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  • Writer's pictureKatharine Korte Andrew

Frances Elizabeth Coates Grace: The Grace Family, Hemingway, and Opera (1898-1988)

Frances Elizabeth Coates Grace (1898-1988) was more than a celebrated soprano; she was a pivotal figure in Hinsdale's cultural history. Her journey from Michigan to Illinois intertwined her destiny with Hinsdale, where she enriched the local arts scene and formed memorable ties, including with the young Ernest Hemingway. Grace's legacy in Hinsdale goes beyond her music, embodying the town's rich cultural heritage and its connection to broader historical narratives


From the Hinsdale Historical Society Archives:“Frances Coates Grace: Soprano and Diseuse.” Accessed as A.23.01.009, Biography File “Grace,” Hinsdale Historical Society Archives.
From the Hinsdale Historical Society Archives:“Frances Coates Grace: Soprano and Diseuse.” Accessed as A.23.01.009, Biography File “Grace,” Hinsdale Historical Society Archives.

Frances Coates Graces (1898-1988)

Frances Elizabeth Coates was born 14 April 1898 in Battle Creek, Calhoun County, Michigan to Floyd B. Coates and Catherine Gertrude Stockdale.[1]

 

When Frances was seven years old, her mother, Catherine, began taking her to operas and concerts in Chicago featuring musical legends including Eleanora Duse, Luisa Tetrazzini, and Enrico Caruso.[2]


By 1915, the Coates family had moved to DuPage County and Frances was attending Oak Park and River Forest High School. During her time in High School, Frances briefly dated young Ernest Hemingway, going on walks, skating, and to the movies and opera together.[3]


A young Ernest Hemingway in 1917. From the 1917 Yearbook of Oak Park and River Forest High School.
A young Ernest Hemingway in 1917. From the 1917 Yearbook of Oak Park and River Forest High School.

In an article by Robert K. Elder, Frances’ only granddaughter, Elizabeth (Riggs) Fermano shared letters, remembrances, and unpublished writings by Frances about her time growing up and going to school with Ernest Hemingway. In the remembrance, she wrote about Hemingway and how they had an informal double date with Hemingway’s sister and boyfriend on a canoe trip down the Des Plaines River.[4]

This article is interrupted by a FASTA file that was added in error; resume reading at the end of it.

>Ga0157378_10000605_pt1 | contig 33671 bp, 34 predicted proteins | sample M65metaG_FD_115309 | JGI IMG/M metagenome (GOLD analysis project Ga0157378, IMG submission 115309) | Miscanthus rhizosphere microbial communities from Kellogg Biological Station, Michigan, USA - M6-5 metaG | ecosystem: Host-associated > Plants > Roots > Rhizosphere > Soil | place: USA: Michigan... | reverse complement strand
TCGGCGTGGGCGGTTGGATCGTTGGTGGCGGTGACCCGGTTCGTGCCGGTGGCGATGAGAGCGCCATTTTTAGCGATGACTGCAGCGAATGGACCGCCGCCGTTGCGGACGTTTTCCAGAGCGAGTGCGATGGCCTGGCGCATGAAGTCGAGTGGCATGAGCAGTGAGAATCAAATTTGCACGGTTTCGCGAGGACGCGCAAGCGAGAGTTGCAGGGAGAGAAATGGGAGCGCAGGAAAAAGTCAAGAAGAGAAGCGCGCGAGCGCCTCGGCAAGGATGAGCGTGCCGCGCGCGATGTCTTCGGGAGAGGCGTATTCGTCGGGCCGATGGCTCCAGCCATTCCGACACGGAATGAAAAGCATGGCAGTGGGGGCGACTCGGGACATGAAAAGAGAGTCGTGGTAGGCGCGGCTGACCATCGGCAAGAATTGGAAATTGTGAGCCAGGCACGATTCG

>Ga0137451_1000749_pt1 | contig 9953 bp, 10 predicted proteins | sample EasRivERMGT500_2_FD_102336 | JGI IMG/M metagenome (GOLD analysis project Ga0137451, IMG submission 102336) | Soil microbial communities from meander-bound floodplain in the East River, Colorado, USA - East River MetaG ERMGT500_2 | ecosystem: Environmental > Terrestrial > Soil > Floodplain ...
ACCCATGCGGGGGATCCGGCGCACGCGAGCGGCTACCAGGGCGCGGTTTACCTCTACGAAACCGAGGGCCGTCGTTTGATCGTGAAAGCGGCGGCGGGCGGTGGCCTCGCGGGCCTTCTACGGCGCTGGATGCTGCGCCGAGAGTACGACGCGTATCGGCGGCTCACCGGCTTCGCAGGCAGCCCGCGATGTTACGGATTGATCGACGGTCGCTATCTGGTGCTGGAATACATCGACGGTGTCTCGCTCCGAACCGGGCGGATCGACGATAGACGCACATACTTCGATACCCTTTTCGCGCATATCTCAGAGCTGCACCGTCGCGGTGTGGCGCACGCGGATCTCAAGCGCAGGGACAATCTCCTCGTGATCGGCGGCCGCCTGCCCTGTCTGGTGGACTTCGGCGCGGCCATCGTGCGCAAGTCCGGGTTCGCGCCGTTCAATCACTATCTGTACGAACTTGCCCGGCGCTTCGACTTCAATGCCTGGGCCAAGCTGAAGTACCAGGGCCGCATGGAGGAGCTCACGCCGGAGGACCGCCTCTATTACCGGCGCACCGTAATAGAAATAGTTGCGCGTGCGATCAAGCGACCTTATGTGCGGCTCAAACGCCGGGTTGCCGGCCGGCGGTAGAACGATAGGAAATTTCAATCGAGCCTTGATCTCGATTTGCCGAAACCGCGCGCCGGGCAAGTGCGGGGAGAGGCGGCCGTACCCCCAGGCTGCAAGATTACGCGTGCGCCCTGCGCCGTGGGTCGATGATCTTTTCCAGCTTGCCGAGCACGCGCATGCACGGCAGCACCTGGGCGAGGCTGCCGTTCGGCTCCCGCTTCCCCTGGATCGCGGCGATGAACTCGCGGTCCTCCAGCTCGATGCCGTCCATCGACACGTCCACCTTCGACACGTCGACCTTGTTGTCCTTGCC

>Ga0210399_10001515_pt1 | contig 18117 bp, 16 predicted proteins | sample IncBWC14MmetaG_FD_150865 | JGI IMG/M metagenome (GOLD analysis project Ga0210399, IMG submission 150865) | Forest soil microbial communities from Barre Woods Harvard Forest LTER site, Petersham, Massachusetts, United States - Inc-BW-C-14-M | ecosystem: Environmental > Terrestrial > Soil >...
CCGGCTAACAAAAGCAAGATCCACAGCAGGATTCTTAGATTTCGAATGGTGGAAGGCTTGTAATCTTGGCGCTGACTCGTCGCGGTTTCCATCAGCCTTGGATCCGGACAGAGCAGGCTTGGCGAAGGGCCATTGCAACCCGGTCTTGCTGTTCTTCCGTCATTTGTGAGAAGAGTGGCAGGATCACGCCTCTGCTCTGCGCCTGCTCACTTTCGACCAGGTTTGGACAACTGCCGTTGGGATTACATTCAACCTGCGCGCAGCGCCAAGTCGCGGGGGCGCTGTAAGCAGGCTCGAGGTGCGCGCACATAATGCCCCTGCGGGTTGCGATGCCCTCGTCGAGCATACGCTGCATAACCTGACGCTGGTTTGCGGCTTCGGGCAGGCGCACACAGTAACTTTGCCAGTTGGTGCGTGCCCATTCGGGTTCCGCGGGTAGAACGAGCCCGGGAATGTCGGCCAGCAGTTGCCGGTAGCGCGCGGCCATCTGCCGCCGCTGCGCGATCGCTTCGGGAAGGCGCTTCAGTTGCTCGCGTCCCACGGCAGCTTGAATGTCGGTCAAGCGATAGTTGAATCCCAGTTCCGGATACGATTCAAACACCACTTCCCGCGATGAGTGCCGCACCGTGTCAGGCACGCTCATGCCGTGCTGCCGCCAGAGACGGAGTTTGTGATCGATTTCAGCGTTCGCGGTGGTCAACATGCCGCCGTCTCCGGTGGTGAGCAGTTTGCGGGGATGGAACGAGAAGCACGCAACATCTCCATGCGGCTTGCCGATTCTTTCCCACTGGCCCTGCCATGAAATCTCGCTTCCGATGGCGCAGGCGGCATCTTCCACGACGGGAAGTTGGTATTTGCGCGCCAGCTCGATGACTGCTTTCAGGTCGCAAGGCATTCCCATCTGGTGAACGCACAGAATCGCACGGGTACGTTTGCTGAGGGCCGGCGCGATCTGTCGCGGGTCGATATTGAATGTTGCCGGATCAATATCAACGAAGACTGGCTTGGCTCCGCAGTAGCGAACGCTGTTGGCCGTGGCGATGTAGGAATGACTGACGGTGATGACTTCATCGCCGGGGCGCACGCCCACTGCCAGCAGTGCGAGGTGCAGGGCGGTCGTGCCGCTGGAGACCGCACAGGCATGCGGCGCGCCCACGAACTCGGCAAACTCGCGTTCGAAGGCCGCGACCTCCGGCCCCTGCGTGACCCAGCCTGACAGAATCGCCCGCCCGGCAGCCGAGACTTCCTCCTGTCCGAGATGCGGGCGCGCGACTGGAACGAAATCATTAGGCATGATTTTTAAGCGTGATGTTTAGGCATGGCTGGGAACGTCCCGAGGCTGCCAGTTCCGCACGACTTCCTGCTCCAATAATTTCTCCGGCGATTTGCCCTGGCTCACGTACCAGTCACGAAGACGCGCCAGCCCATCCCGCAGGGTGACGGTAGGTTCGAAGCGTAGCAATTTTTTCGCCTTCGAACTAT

While hospital bound in Milan, Italy in July 1918, Ernest Hemingway wrote to his high school crush Frances, “I can’t break the old habit of writing you whenever I get a million miles away from Oak Park.”[5]  During his career, Hemingway used a version of her name, “Liz Coates” in a controversial short story—“Up in Michigan” (1923). The name Frances also appears in two of his novels: The Sun Also Rises and To Have and Have Not.[6]


Ernest Hemingway biographer Carlos Baker traced the author’s teen obsession with Frances back to when Frances performed in a high school performance of Martha, a three-act opera, in April of 1916.[7]

Baker wrote, “Playing his cello in the orchestra pit, Ernest could hardly keep his eyes on the score. His friend Al Dungan, a gifted cartoonist, made a caricature of a boy with desperate eyes and labeled it: ‘Erney sees a girl named Frances.’ He was too shy to ask her to the Junior-Senior prom on May 19.”[8]
According to Elder’s article, Frances’ unpublished remembrances reveal that she saw Hemingway as a “troubled person who masked an inferiority complex with bravado.”[9]

The letters exchanged between Frances and Hemingway were a remarkable find in 2017. Frances’ granddaughter was interviewed and stated, “I didn’t think anybody would be interested in the letters… My grandmother wasn’t really anybody famous. She was a beautiful, elegant person, but she was also very private about her life.”[10]

However, this very much downplays Frances’ life and career.


While Hemmingway was infatuated with Frances, she was not romantically interested in him. She was already being courted by a high school classmate, John Grace Jr, who she would later marry.[11]


In 1916, Frances enrolled at Northwestern, studying opera and becoming a Soprano and Diseuse. She was accepted into the Delta Gamma sorority and studied music and voice under Lucie Lennox, who taught at Northwestern and later became her manager. In 1918, she left Northwestern to care for her mother, but continued to perform opera all over the Chicagoland area and the world.


She married John H. Grace Jr. on 18 September 1920 in Marcellus, Michigan.


She studied and trained under Lenox Darcy of New York, Florence Magnus of Chicago, Gerald Moore of London, Yvette Gilbert of Paris, and Maggie Teyte of New York.[12]

Frances performed all over the world, including London, New York, Chicago, and of course in her hometown Hinsdale. She performed in Buckingham Palace[13] and in 1938, Grace was invited to perform at the White House by President Franklin Roosevelt.[14]


Most of her appearances were recitals and solo performances instead of with operatic companies.[15]  She was best known for her solo performance of the Claude Debussy opera, “Pelleas et Melisande.”[16]


From the Hinsdale Historical Society Archives. “Frances Coates Grace: Soprano and Diseuse Presents in Concert form Pelleas and Melisande by Claude Debussy,” circa 1950. Accessed as #23.01.005, “Grace,” Biography Files, Hinsdale Historical Society Archives
From the Hinsdale Historical Society Archives. “Frances Coates Grace: Soprano and Diseuse Presents in Concert form Pelleas and Melisande by Claude Debussy,” circa 1950. Accessed as #23.01.005, “Grace,” Biography Files, Hinsdale Historical Society Archives

Frances was also noted in the music world for her unique method of cutting down a four-hour “grand” opera to an hour’s worth of entertainment.[17]


After the Chicago Opera Company folded, Frances helped form several suburban chapters that supported the Lyric Opera of Chicago.[18] She was the chairwoman of many organizations, including the Hinsdale women’s committee of the Chicago Symphony Orchestra,[19] the Chamber Music Guild in Washington, D. C.,[20] the American Opera Society,[21]


Frances was also involved in the United Charities of Hinsdale, the Hinsdale Woman’s Club,[22] and the Hinsdale Assembly.[23]